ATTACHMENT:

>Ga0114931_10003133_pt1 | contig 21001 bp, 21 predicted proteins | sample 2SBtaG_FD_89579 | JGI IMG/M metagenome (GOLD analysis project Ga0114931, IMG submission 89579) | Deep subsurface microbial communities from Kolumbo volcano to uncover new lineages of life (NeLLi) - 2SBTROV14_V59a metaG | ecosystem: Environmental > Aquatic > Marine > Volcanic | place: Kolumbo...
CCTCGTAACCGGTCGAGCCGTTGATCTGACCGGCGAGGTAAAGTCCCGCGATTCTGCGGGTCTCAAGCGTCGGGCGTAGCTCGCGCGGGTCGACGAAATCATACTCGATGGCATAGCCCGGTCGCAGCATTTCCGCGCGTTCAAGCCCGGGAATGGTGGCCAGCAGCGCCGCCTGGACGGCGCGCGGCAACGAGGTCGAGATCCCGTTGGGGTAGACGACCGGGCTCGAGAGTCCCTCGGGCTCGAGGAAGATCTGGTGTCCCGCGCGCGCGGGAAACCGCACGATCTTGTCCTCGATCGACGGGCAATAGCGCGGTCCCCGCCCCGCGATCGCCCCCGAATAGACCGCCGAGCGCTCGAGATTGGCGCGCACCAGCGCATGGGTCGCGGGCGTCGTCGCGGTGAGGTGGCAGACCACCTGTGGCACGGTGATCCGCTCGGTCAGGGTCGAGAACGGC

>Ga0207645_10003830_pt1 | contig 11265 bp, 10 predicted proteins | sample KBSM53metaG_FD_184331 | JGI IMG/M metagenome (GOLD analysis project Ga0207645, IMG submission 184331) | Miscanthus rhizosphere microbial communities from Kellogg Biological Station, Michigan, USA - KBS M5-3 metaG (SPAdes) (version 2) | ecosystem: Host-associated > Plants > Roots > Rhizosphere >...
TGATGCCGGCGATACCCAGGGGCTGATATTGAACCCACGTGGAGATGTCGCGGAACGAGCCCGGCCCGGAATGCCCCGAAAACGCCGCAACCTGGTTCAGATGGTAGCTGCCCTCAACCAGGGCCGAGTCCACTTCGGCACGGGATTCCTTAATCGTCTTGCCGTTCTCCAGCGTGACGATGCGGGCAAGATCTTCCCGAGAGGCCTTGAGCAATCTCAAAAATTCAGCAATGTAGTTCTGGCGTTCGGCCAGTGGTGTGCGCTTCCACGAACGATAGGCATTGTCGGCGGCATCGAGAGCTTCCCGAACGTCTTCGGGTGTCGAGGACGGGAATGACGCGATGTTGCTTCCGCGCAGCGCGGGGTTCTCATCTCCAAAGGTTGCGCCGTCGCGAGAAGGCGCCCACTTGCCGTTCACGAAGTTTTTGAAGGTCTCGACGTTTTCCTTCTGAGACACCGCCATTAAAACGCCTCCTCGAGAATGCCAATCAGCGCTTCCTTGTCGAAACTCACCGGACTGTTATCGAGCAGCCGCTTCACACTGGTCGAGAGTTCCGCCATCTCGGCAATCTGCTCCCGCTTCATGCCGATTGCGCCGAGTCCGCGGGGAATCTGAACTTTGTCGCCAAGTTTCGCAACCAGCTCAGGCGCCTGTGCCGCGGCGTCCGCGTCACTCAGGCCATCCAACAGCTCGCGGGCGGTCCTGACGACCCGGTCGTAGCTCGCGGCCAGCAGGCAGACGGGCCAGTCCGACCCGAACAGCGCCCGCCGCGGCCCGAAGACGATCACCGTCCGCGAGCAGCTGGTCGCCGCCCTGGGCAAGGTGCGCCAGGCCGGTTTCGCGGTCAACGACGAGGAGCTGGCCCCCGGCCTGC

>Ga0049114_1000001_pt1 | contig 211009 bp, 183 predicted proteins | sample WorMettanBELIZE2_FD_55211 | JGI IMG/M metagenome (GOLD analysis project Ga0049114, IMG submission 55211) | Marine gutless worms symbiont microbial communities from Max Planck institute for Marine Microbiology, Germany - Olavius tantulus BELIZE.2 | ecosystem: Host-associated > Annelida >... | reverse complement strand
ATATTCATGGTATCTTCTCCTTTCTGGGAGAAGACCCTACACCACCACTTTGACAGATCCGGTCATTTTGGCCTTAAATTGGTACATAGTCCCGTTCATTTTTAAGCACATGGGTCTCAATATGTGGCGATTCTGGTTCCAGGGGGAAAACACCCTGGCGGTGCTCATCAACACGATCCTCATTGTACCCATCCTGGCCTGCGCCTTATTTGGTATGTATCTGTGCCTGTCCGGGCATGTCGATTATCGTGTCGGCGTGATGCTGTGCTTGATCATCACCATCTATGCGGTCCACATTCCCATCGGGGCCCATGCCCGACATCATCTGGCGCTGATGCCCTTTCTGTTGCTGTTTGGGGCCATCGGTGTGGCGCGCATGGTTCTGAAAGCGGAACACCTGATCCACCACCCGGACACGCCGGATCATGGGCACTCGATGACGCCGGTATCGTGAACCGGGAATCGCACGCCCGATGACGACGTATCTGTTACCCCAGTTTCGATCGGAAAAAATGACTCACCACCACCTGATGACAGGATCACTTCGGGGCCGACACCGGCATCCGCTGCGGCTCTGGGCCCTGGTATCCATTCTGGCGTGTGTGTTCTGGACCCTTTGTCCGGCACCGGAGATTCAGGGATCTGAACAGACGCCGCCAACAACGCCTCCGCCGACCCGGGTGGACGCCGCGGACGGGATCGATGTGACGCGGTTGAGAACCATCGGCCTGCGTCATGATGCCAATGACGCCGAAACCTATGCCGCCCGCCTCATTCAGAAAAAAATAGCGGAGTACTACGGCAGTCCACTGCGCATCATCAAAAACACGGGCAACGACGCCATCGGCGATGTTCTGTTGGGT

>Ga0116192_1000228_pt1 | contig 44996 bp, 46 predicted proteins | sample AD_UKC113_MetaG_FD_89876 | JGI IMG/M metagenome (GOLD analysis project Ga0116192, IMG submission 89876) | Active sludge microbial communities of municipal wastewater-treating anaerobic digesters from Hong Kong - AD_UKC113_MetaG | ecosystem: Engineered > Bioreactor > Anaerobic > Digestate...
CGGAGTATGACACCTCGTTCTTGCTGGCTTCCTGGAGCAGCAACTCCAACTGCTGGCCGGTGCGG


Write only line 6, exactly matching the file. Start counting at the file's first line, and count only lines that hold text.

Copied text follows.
ATATTCATGGTATCTTCTCCTTTCTGGGAGAAGACCCTACACCACCACTTTGACAGATCCGGTCATTTTGGCCTTAAATTGGTACATAGTCCCGTTCATTTTTAAGCACATGGGTCTCAATATGTGGCGATTCTGGTTCCAGGGGGAAAACACCCTGGCGGTGCTCATCAACACGATCCTCATTGTACCCATCCTGGCCTGCGCCTTATTTGGTATGTATCTGTGCCTGTCCGGGCATGTCGATTATCGTGTCGGCGTGATGCTGTGCTTGATCATCACCATCTATGCGGTCCACATTCCCATCGGGGCCCATGCCCGACATCATCTGGCGCTGATGCCCTTTCTGTTGCTGTTTGGGGCCATCGGTGTGGCGCGCATGGTTCTGAAAGCGGAACACCTGATCCACCACCCGGACACGCCGGATCATGGGCACTCGATGACGCCGGTATCGTGAACCGGGAATCGCACGCCCGATGACGACGTATCTGTTACCCCAGTTTCGATCGGAAAAAATGACTCACCACCACCTGATGACAGGATCACTTCGGGGCCGACACCGGCATCCGCTGCGGCTCTGGGCCCTGGTATCCATTCTGGCGTGTGTGTTCTGGACCCTTTGTCCGGCACCGGAGATTCAGGGATCTGAACAGACGCCGCCAACAACGCCTCCGCCGACCCGGGTGGACGCCGCGGACGGGATCGATGTGACGCGGTTGAGAACCATCGGCCTGCGTCATGATGCCAATGACGCCGAAACCTATGCCGCCCGCCTCATTCAGAAAAAAATAGCGGAGTACTACGGCAGTCCACTGCGCATCATCAAAAACACGGGCAACGACGCCATCGGCGATGTTCTGTTGGGT